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The key role of training to drive automation in Africa

Anton Lourens, CEO of Booyco Electronics

Anton Lourens, CEO of Booyco Electronics

28th January 2022

     

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While South Africa’s mining sector is still unsure of exactly what future safety legislation will require in terms of proximity detection systems (PDS) or collision prevention systems (CPS), there is no mistaking that each mine has a responsibility to assess and mitigate ‘significant risk’. The good news is that the country’s world leading PDS technology developers are leveraging the latest digital capability to address site-specific risks.

Chapter 8 of the Mine Health and Safety Act (MHSA) is clear that the mine owner, through its appointed engineer, is responsible for complying with the law by identifying and mitigating significant risk. The Minerals Council [South Africa] recently reported that transport-related accidents remained in the top three causes of fatalities in the country’s mines, and trackless mining machinery (TMM) falls in this category. 

South Africa has been a global leader in the application of PDS and CPS in the TMM space, driven by regulation and a universal risk management approach. The process of developing and applying these solutions, however, is far from simple. It is made more complex by the wide range of equipment that moves around surface and underground mines – posing a variety of challenges for PDS suppliers, original equipment manufacturers (OEMs) and mines themselves.

Many large local mines have a bewildering array of TMMs, sourced from different OEMs and performing their own particular tasks under very specific conditions. These TMMs might range from low profile dump trucks and bolters to large earthmoving haulers and small utility vehicles. There is certainly no single OEM that oversees all this movement and activity on a site, so these companies are not necessarily in a position to take overall responsibility in applying PDS and CPS on any mine. 

Interestingly, this ‘standardisation’ scenario is far more common in certain mining markets like the US, where some OEMs offer site-wide contracting services using only or predominantly their own brands of equipment.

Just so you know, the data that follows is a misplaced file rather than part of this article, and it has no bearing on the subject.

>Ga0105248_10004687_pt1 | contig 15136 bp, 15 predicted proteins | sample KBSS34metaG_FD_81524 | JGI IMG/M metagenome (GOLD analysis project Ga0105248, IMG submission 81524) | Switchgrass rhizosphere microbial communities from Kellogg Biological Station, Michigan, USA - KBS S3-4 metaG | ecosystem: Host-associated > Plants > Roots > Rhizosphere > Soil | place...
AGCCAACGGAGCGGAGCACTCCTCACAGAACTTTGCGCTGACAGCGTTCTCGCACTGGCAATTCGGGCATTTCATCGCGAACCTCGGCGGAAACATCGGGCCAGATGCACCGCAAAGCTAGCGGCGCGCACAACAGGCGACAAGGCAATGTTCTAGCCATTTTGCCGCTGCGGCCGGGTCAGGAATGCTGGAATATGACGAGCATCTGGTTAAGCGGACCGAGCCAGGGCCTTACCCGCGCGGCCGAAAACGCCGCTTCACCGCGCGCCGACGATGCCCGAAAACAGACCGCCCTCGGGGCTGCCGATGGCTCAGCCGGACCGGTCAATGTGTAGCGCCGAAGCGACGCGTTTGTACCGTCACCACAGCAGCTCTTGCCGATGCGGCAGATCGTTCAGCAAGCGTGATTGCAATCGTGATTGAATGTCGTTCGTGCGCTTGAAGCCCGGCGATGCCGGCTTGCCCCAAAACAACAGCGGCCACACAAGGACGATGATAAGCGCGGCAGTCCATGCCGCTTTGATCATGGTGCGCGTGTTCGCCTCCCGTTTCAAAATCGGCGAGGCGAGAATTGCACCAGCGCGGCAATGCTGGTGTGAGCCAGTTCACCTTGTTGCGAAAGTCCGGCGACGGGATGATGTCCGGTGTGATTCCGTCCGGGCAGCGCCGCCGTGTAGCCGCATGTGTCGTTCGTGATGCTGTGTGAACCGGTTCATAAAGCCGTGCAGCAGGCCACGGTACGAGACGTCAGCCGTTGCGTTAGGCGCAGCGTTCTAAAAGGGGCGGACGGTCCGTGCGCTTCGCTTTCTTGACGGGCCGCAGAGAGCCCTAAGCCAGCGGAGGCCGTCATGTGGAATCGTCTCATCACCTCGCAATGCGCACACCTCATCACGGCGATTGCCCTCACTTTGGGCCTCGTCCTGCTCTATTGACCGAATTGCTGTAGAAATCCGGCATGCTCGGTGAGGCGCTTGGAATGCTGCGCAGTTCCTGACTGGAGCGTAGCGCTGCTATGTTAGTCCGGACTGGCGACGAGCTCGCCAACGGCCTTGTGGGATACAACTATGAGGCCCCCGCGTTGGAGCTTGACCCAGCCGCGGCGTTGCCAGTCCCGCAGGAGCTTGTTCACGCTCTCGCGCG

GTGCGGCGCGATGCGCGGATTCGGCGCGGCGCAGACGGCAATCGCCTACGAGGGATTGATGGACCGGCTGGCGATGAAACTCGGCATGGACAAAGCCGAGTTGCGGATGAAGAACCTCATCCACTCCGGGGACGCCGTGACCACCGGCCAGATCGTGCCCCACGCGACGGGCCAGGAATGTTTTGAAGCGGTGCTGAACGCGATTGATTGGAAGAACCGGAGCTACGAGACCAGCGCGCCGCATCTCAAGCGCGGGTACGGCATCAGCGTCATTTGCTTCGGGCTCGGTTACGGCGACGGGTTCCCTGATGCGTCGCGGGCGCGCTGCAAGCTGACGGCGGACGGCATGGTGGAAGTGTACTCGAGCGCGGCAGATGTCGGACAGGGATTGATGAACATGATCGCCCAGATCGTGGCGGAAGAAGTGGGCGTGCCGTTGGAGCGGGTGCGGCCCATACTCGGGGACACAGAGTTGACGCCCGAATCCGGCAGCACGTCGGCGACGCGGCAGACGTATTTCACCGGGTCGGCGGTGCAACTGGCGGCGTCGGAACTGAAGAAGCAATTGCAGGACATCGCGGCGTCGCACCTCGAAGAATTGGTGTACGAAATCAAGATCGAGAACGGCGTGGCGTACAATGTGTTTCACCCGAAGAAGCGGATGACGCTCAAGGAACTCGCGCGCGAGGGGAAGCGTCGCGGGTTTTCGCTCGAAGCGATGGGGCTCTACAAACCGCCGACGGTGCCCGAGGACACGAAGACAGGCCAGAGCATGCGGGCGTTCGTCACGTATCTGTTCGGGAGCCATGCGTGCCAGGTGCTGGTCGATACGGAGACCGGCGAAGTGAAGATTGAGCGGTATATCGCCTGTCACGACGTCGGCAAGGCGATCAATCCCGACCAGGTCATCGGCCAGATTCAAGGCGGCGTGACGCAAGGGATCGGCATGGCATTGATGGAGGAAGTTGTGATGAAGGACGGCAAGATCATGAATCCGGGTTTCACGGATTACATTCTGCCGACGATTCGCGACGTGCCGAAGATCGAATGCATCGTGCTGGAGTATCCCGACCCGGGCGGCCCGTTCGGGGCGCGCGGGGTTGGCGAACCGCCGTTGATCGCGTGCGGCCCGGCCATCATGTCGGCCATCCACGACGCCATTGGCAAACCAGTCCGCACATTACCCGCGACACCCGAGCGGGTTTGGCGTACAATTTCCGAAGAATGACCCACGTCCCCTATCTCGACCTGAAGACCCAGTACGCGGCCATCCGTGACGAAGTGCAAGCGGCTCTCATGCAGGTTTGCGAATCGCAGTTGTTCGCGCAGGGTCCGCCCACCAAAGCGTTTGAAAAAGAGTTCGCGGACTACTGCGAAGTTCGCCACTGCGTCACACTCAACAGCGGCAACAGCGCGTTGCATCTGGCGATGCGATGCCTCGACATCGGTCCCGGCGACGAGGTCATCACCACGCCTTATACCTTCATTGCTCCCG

In terms of Section 21 of the MHSA, every OEM also has a responsibility to ensure their machines are fit for purpose. There may be a specific legal requirement on the mines, for OEMs to fit PDS systems, but ultimately the performance and functionality of that PDS must be defined by an upfront risk assessment. 

The job of choosing the right solution – and bearing responsibility for that choice – falls to the mine’s designated engineer. This is where all stakeholders must be clear: PDS and CPS are not a  silver bullet, but rather a response to clearly defined significant risks identified by the mine.

It is therefore a weighty responsibility on the shoulders of mine management to select the right PDS solution, as no one is as familiar as they are with their conditions and needs. The risk assessment needs to carefully consider all the variables – including the composition and age of the fleet, the number of people on site, and the patterns of vehicle-to-vehicle and vehicle-to-pedestrian interactions.

While PDS selection and implementation needs a broad and integrated project approach, it is worth highlighting that fast-moving technology is playing a vital role in making these systems effective in meeting mines’ legal mandate. With the experience of over 15 years in PDS and CPS development, Booyco Electronics constantly improves our product offering to enhance its flexibility, in the knowledge that each customer site has its own functional requirements – with some sites having more than one set of parameters for the installed base of PDS equipment. Ease of adaptability and flexibility is, therefore, key to the efficiency with which PDS can address and mitigate risk. 

We therefore achieved an important step change in our technology recently when we developed a software-driven version of our Booyco CXS solution. This means we can keep up with the changing requirements of customers without replacing this new equipment on their fleets. Instead, any necessary modifications can be made in the software application rather than the hardware. This introduces another level of convenience and efficiency, as updates can usually be done via a wireless data transfer. 

This is an exciting reflection of the depth of PDS and CPS expertise and technical solutions in the South African market, which is making a valuable contribution to health and safety on mines globally through targeting customers’ specific risk profiles.

Anton Lourens, CEO of Booyco Electronics.

Edited by Creamer Media Reporter

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